Many atheist utilitarians have long resisted any concept of objectivity in ethics, in part because they do not have any metaphysical beliefs which are capable of grounding such claims. But with the release of Parfit’s On What Matters there will be renewed interest in philosophical circles about what sorts of goods are ‘objective’ and what, in fact, can ground the claim that something is objectively good or that a particular desire or preference is irrational or bad. There will also be renewed interest in explicitly theological/metaphysical approaches to ethics which have thought long and hard about how to ground objective claims.
Peter Singer is in the midst of reconsidering just how much he believes in objectivity in ethics, but we can see that old habits die hard in this interview he had with Oxford’s Nigel Biggar in the UK’s Standpoint magazine. In a discussion about the proper role of autonomy in ethics and public policy, Biggar brings out the big guns:
The question then is what the bounds of autonomy are because if individuals are given complete freedom to decide upon the value of their lives, and they then take it to extremes, then logic would move us to sanction masochistic suicide. I’m thinking of the notorious 2001 case of Armin Meiwes, who advertised on the internet for someone to be dismembered and eaten. A volunteer came forward and together they engaged in “consensual cannibalism”. Now it was consensual, it was the victim’s preference, but he nevertheless undervalued his own life. I don’t see how society’s condoning of that is compatible with generating a social norm of high regard for human life. Autonomy — yes, we all agree that there should be some scope for individuals to decide about what to do with their lives. The question is where you draw the bounds around autonomy.
Singer’s response was, because the situation was “bizarre”, to question whether each of them were actually thinking clearly and rationally about what they were doing. But Biggar presses him further and the following fascinating exchange breaks out:
NB: For reasons I understand, you are quite reluctant to affirm any kind of objective, moral reality or order, and you want to articulate your ethic in terms of individuals’ preferences —although I continue to see in you inadvertent affirmations of some kind of objective morality. For example, in the case of the man who volunteered to be dismembered and eaten, you wondered whether he could have been treated, implying that his understanding of his own good was wrong.
PS: Well, it was not a well-informed and considered understanding. Not that it was wrong in some other sense.
NB: He thought it was well-considered and informed.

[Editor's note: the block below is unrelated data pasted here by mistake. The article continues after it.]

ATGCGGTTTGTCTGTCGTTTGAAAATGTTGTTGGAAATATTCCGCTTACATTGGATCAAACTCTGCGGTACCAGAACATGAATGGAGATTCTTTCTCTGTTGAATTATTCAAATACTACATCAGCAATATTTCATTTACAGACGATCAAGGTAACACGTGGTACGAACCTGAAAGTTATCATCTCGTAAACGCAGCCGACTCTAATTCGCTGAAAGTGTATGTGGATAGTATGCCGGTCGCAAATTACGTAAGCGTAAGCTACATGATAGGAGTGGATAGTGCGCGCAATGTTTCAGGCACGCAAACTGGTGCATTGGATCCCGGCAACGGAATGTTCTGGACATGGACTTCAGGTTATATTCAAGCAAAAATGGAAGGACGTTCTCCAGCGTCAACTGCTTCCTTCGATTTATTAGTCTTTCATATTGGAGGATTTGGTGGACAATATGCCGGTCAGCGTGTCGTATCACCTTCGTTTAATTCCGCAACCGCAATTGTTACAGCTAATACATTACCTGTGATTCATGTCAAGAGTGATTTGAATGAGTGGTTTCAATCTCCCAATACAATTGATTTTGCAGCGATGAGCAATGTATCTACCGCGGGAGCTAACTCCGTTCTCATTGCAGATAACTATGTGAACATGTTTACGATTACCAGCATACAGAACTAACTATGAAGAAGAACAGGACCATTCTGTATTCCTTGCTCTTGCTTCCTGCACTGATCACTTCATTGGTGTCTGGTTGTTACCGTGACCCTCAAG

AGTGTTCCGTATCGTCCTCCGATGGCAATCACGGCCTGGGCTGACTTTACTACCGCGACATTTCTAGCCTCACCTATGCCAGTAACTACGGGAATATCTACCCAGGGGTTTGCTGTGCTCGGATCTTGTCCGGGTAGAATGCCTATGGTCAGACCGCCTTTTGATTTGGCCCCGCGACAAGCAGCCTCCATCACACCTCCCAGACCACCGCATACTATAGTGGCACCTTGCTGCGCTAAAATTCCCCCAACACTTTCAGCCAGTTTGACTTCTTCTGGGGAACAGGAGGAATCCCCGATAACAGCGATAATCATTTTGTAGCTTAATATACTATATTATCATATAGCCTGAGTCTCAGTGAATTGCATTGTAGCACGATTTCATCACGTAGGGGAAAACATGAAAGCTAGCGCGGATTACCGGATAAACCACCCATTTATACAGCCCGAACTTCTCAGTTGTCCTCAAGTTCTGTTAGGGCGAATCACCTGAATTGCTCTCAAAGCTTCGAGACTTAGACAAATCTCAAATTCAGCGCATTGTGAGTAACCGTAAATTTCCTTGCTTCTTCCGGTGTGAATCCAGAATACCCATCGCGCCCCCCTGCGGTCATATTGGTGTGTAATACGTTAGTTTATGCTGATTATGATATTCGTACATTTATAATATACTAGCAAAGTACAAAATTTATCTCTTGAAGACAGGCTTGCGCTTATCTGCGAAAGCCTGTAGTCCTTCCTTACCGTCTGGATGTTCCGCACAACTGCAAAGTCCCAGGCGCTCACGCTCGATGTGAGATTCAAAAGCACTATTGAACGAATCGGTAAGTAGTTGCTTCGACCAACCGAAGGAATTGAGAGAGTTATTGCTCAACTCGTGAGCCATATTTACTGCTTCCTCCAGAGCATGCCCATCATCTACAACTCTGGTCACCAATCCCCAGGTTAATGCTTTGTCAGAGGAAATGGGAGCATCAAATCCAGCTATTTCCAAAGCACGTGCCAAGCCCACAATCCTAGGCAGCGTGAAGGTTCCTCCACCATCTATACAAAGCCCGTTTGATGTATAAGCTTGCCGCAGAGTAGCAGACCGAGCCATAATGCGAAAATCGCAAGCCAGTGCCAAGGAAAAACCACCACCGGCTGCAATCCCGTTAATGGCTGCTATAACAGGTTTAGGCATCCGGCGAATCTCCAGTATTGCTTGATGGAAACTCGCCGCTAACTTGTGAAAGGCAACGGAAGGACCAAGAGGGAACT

PS: I don’t know enough about the case to know whether or not he did.
NB: The issue is that even if he thought really hard about it, I think you would still think that he was wrong. It’s not really a matter of how long he has thought about it.
PS: It is to some extent whether he has really considered it and decided if that is something that he really wants.
NB: Suppose he really had?
PS: Maybe I would go along with it. I mean, it’s really grotesque, but it’s consensual and it doesn’t harm anyone else. If that’s what he really wants, then maybe I’m not going to object.
NB: I do see reluctance on your part to affirm any kind of moral objectivity.
PS: I thought that I made it really clear at the conference in the last day or two that I have been influenced by Derek Parfit’s arguments in On What Matters to think that maybe there is an objective basis for ethics so in that sense it’s not inadvertent references, or some references that you think I make are inadvertent, but I am now prepared to say that some moral claims are objective truths in the same way that we think of mathematical truths as being so.
But is it really obvious that we know it is wrong to eat another human being, and to consent to being eaten, in the same way we know that 2+2=4? In other places, Singer calls this a ‘rational intuition’…and perhaps we can make judgments of trivial preferences (like ‘not caring about pleasure/pain on Tuesdays’) with this faculty, but with regard to the complex and divisive issues of our time, one person’s rational intuition could and and often does directly contradict the rational intuition of someone else. And what then?
No, I am more inclined to side with the St. Andrews utilitarian philosopher Tim Mulgan who argues that objective moral truths needed to be grounded in something more substantial–and he calls it “unconventional theism.” But what say our readers? Is it possible to ground objective moral truth by rational intuition in the way that Parfit and Singer are trying to, or do we need something more substantial?